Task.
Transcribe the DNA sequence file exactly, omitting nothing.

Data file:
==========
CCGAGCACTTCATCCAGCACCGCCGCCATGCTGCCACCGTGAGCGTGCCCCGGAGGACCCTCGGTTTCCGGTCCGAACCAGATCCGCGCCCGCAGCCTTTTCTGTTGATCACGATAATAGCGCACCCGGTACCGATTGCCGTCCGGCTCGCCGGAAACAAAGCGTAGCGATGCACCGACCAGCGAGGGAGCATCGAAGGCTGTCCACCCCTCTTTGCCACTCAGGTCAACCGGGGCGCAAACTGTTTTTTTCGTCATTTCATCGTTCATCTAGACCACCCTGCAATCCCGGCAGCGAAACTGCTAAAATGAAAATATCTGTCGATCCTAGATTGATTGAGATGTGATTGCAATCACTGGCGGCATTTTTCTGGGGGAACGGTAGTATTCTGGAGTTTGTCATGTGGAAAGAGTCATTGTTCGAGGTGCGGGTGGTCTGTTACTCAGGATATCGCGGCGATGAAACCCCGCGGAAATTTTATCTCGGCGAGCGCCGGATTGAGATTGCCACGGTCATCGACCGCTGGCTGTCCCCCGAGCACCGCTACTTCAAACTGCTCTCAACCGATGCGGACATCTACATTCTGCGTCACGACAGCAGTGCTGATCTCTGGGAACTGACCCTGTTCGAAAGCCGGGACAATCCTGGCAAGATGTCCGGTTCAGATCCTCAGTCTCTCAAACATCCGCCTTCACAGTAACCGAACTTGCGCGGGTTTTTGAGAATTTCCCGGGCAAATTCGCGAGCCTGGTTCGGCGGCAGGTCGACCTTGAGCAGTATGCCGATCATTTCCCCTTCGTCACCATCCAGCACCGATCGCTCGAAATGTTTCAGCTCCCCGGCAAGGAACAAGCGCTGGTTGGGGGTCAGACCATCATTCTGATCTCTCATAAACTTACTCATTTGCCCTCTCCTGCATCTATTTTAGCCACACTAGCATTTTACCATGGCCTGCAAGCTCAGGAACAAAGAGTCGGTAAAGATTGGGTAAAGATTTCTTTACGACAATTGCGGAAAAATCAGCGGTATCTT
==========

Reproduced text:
CCGAGCACTTCATCCAGCACCGCCGCCATGCTGCCACCGTGAGCGTGCCCCGGAGGACCCTCGGTTTCCGGTCCGAACCAGATCCGCGCCCGCAGCCTTTTCTGTTGATCACGATAATAGCGCACCCGGTACCGATTGCCGTCCGGCTCGCCGGAAACAAAGCGTAGCGATGCACCGACCAGCGAGGGAGCATCGAAGGCTGTCCACCCCTCTTTGCCACTCAGGTCAACCGGGGCGCAAACTGTTTTTTTCGTCATTTCATCGTTCATCTAGACCACCCTGCAATCCCGGCAGCGAAACTGCTAAAATGAAAATATCTGTCGATCCTAGATTGATTGAGATGTGATTGCAATCACTGGCGGCATTTTTCTGGGGGAACGGTAGTATTCTGGAGTTTGTCATGTGGAAAGAGTCATTGTTCGAGGTGCGGGTGGTCTGTTACTCAGGATATCGCGGCGATGAAACCCCGCGGAAATTTTATCTCGGCGAGCGCCGGATTGAGATTGCCACGGTCATCGACCGCTGGCTGTCCCCCGAGCACCGCTACTTCAAACTGCTCTCAACCGATGCGGACATCTACATTCTGCGTCACGACAGCAGTGCTGATCTCTGGGAACTGACCCTGTTCGAAAGCCGGGACAATCCTGGCAAGATGTCCGGTTCAGATCCTCAGTCTCTCAAACATCCGCCTTCACAGTAACCGAACTTGCGCGGGTTTTTGAGAATTTCCCGGGCAAATTCGCGAGCCTGGTTCGGCGGCAGGTCGACCTTGAGCAGTATGCCGATCATTTCCCCTTCGTCACCATCCAGCACCGATCGCTCGAAATGTTTCAGCTCCCCGGCAAGGAACAAGCGCTGGTTGGGGGTCAGACCATCATTCTGATCTCTCATAAACTTACTCATTTGCCCTCTCCTGCATCTATTTTAGCCACACTAGCATTTTACCATGGCCTGCAAGCTCAGGAACAAAGAGTCGGTAAAGATTGGGTAAAGATTTCTTTACGACAATTGCGGAAAAATCAGCGGTATCTT